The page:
Twelve rabbits were cast-immobilized for 4 weeks during which either 10- or 50-Hz stimulation was applied transcutaneously to the anterior compartment muscles. After the treatment period, tibialis anterior and soleus muscle contractile and histochemical properties were measured. Tibialis anterior stimulation at either 10 or 50 Hz had significantly different effects on the ipsilateral, unstimulated soleus muscles. Whereas soleus muscles of both groups demonstrated significant atrophy relative to nonstimulated, nonimmobilized soleus muscles, the soleus muscles from the 50-Hz group demonstrated significantly less atrophy than did the soleus muscles from the 10-Hz group as indicated by significantly greater muscle mass, maximum tetanic tension, and fast fiber area. The results indicate that muscle stimulation may have beneficial effects on ipsilateral muscles that are passively stretched secondary to stimulation. In addition, passive tension, not just muscle activation, appears to have an important role in regulating muscle size.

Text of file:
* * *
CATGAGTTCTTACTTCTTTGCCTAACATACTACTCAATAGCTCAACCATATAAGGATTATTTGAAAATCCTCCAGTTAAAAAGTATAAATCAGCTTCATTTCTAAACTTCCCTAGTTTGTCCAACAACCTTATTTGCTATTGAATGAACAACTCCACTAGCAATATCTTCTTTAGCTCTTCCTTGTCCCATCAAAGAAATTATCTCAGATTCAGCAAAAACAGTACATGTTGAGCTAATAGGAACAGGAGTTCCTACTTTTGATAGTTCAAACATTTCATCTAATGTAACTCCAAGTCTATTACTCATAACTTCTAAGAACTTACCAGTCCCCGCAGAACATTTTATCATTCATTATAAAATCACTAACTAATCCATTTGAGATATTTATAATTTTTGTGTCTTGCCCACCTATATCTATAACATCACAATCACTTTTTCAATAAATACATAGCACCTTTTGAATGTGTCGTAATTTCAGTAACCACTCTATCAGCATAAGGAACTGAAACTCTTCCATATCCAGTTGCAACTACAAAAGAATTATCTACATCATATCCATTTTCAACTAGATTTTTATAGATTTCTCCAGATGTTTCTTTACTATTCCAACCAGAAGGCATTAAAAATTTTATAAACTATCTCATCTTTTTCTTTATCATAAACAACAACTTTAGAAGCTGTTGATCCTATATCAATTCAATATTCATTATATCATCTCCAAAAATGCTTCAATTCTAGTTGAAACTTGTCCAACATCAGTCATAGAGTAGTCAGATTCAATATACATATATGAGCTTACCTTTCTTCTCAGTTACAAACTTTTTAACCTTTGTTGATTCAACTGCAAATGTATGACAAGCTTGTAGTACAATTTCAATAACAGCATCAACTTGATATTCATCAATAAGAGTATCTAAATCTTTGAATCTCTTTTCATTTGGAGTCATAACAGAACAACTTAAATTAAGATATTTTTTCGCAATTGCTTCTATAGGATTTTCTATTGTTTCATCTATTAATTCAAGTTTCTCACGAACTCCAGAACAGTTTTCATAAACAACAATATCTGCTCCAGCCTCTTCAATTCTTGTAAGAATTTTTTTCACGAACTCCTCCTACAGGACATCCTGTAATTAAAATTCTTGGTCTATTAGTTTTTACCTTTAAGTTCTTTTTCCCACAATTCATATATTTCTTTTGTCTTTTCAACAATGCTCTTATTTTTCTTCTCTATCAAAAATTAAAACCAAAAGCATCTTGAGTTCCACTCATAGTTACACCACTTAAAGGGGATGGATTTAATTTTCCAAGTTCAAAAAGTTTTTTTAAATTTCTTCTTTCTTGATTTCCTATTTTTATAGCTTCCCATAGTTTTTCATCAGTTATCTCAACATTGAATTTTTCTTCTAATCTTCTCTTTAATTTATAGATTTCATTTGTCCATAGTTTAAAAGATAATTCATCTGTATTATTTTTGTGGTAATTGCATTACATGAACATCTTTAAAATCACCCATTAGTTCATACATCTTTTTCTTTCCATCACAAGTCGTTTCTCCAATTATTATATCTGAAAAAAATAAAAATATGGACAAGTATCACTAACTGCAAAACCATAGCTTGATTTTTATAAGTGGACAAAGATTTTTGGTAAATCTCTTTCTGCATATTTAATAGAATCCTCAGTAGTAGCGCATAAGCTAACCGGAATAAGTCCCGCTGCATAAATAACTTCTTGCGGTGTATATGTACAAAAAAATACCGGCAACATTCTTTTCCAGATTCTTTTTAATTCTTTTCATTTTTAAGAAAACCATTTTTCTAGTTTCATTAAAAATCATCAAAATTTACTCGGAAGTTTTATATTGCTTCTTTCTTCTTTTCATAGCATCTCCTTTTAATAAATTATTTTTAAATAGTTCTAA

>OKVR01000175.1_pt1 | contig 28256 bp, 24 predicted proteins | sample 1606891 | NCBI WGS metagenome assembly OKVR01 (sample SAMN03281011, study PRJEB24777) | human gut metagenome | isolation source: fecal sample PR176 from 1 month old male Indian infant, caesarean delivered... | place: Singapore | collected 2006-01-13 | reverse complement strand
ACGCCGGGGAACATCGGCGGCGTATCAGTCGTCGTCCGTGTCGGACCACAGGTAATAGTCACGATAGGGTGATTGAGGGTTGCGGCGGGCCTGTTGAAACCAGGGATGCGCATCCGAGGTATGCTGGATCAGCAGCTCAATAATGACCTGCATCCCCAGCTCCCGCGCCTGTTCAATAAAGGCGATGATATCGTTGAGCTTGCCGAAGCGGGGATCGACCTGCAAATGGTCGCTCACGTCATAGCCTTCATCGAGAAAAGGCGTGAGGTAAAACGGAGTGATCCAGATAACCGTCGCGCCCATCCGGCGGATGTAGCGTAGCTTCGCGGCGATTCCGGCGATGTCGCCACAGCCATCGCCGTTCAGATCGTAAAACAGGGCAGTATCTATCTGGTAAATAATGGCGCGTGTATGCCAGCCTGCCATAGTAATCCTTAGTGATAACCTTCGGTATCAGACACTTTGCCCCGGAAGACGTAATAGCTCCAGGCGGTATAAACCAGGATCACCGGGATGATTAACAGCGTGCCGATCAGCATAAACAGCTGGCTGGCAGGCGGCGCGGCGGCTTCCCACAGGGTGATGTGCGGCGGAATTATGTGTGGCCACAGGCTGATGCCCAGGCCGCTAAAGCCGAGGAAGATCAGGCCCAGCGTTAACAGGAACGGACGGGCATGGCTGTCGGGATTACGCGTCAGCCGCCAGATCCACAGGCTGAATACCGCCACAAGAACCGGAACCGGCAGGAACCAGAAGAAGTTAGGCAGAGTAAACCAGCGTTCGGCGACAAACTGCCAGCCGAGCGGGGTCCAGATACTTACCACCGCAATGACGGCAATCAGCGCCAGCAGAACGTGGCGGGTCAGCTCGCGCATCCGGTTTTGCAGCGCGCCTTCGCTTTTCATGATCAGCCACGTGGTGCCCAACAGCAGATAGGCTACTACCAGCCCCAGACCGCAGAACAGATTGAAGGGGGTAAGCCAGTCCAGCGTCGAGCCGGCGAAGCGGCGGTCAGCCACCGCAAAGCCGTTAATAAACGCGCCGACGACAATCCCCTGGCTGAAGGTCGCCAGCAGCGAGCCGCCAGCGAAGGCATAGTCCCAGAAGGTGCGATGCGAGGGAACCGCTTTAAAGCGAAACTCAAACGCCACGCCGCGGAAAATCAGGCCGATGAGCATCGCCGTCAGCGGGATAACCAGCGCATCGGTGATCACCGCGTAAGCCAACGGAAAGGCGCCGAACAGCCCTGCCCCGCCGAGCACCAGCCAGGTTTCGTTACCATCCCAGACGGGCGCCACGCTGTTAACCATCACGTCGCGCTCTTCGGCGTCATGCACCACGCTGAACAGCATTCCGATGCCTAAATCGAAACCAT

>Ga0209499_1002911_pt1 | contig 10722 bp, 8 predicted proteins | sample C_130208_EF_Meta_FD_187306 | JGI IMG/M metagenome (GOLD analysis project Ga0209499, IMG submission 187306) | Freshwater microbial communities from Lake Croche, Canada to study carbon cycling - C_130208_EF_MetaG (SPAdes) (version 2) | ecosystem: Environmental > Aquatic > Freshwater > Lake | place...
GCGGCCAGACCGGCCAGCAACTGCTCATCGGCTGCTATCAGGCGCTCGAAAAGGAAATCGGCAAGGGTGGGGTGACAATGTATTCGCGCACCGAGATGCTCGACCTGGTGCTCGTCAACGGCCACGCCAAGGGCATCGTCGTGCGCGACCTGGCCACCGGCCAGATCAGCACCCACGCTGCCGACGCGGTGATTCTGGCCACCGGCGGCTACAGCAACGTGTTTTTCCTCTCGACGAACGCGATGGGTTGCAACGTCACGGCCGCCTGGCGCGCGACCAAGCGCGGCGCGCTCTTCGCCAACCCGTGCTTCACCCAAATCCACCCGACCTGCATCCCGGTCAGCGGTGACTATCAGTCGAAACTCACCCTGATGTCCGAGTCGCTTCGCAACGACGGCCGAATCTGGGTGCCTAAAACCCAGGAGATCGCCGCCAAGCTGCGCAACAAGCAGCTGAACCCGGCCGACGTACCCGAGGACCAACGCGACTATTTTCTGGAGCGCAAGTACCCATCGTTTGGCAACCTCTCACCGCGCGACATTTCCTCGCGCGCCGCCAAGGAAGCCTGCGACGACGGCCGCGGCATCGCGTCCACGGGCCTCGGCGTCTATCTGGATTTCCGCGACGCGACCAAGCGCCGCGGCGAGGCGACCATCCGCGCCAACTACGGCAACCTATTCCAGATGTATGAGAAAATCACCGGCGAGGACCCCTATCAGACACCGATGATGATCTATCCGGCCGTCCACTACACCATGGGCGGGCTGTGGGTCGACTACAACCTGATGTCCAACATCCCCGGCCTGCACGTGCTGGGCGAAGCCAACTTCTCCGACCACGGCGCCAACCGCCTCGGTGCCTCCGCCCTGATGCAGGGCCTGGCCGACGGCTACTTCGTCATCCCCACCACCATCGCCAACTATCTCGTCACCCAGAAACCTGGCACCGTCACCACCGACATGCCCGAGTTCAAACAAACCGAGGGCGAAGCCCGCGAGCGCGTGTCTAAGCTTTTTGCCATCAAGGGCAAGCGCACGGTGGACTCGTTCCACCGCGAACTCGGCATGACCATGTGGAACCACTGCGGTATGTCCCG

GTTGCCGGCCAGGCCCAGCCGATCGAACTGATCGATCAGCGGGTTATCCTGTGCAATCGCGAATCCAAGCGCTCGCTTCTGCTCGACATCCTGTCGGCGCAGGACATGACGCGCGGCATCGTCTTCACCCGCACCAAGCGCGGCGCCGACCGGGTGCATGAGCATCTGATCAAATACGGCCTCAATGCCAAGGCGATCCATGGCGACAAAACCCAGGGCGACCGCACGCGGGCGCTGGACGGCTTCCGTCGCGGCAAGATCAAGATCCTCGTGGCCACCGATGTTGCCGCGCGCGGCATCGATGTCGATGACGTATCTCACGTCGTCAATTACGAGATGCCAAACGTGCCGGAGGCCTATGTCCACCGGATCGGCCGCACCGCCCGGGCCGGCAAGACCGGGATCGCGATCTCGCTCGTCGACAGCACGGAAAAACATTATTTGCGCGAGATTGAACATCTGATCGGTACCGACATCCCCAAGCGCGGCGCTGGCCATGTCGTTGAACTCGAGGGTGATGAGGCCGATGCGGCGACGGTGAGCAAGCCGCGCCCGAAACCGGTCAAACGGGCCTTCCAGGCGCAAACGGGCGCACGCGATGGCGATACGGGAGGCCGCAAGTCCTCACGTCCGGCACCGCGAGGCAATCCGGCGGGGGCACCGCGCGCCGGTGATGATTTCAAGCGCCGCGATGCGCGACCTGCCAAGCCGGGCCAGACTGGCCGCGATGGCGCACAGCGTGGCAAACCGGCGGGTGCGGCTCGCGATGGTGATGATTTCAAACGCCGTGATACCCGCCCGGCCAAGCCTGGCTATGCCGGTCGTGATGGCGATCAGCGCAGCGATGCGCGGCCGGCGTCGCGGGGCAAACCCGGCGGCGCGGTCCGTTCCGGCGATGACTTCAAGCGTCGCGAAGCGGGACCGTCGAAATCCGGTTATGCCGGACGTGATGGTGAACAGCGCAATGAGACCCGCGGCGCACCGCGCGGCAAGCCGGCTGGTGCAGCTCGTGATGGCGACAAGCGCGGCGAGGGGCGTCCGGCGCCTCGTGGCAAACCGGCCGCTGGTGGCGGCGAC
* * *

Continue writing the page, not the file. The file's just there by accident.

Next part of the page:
ASJC Scopus subject areas
- Developmental Neuroscience